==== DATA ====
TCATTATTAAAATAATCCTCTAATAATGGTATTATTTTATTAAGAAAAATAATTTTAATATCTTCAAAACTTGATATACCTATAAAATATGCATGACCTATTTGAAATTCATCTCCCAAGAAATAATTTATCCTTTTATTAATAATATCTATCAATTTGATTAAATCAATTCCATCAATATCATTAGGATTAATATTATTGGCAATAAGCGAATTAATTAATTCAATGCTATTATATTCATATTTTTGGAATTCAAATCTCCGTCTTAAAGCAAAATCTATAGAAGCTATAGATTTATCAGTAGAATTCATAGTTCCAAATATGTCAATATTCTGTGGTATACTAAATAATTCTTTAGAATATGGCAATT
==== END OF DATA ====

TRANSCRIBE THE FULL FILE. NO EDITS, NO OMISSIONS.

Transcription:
TCATTATTAAAATAATCCTCTAATAATGGTATTATTTTATTAAGAAAAATAATTTTAATATCTTCAAAACTTGATATACCTATAAAATATGCATGACCTATTTGAAATTCATCTCCCAAGAAATAATTTATCCTTTTATTAATAATATCTATCAATTTGATTAAATCAATTCCATCAATATCATTAGGATTAATATTATTGGCAATAAGCGAATTAATTAATTCAATGCTATTATATTCATATTTTTGGAATTCAAATCTCCGTCTTAAAGCAAAATCTATAGAAGCTATAGATTTATCAGTAGAATTCATAGTTCCAAATATGTCAATATTCTGTGGTATACTAAATAATTCTTTAGAATATGGCAATT